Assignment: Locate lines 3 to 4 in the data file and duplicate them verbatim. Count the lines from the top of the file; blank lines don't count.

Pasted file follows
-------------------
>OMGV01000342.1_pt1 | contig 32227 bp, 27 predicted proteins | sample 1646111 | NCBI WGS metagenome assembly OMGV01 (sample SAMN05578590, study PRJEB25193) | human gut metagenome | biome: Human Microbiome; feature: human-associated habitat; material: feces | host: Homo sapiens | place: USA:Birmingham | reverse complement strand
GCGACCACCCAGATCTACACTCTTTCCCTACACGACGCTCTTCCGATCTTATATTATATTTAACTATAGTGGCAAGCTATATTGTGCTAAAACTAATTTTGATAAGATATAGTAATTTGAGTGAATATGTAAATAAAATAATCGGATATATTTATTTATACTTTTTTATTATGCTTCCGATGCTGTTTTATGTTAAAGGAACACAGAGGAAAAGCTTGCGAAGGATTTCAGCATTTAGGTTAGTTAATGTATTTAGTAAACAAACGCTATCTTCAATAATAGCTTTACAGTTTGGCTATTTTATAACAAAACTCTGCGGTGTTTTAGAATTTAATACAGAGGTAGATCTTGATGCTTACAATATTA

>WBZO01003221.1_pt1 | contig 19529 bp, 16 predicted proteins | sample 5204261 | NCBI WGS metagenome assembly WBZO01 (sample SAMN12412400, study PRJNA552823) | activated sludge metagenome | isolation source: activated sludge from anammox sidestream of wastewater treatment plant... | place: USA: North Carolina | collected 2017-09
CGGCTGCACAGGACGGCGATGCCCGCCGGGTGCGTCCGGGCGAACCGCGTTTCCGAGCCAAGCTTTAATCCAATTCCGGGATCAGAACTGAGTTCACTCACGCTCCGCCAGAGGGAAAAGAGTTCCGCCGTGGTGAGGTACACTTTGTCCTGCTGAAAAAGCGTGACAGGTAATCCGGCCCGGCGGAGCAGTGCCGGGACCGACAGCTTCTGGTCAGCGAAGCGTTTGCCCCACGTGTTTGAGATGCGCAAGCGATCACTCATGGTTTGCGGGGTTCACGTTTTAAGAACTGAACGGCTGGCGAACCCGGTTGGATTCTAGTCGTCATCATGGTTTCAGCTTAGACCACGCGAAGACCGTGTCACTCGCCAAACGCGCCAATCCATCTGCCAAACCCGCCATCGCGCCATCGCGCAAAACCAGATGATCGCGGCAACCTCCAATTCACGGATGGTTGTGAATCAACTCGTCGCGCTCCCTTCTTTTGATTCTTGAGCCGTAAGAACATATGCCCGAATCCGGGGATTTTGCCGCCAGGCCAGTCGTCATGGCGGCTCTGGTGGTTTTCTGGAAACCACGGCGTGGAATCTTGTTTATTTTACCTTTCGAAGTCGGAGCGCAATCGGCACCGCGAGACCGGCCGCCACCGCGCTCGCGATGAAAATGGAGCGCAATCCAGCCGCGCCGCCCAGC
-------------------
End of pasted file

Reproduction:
>WBZO01003221.1_pt1 | contig 19529 bp, 16 predicted proteins | sample 5204261 | NCBI WGS metagenome assembly WBZO01 (sample SAMN12412400, study PRJNA552823) | activated sludge metagenome | isolation source: activated sludge from anammox sidestream of wastewater treatment plant... | place: USA: North Carolina | collected 2017-09
CGGCTGCACAGGACGGCGATGCCCGCCGGGTGCGTCCGGGCGAACCGCGTTTCCGAGCCAAGCTTTAATCCAATTCCGGGATCAGAACTGAGTTCACTCACGCTCCGCCAGAGGGAAAAGAGTTCCGCCGTGGTGAGGTACACTTTGTCCTGCTGAAAAAGCGTGACAGGTAATCCGGCCCGGCGGAGCAGTGCCGGGACCGACAGCTTCTGGTCAGCGAAGCGTTTGCCCCACGTGTTTGAGATGCGCAAGCGATCACTCATGGTTTGCGGGGTTCACGTTTTAAGAACTGAACGGCTGGCGAACCCGGTTGGATTCTAGTCGTCATCATGGTTTCAGCTTAGACCACGCGAAGACCGTGTCACTCGCCAAACGCGCCAATCCATCTGCCAAACCCGCCATCGCGCCATCGCGCAAAACCAGATGATCGCGGCAACCTCCAATTCACGGATGGTTGTGAATCAACTCGTCGCGCTCCCTTCTTTTGATTCTTGAGCCGTAAGAACATATGCCCGAATCCGGGGATTTTGCCGCCAGGCCAGTCGTCATGGCGGCTCTGGTGGTTTTCTGGAAACCACGGCGTGGAATCTTGTTTATTTTACCTTTCGAAGTCGGAGCGCAATCGGCACCGCGAGACCGGCCGCCACCGCGCTCGCGATGAAAATGGAGCGCAATCCAGCCGCGCCGCCCAGC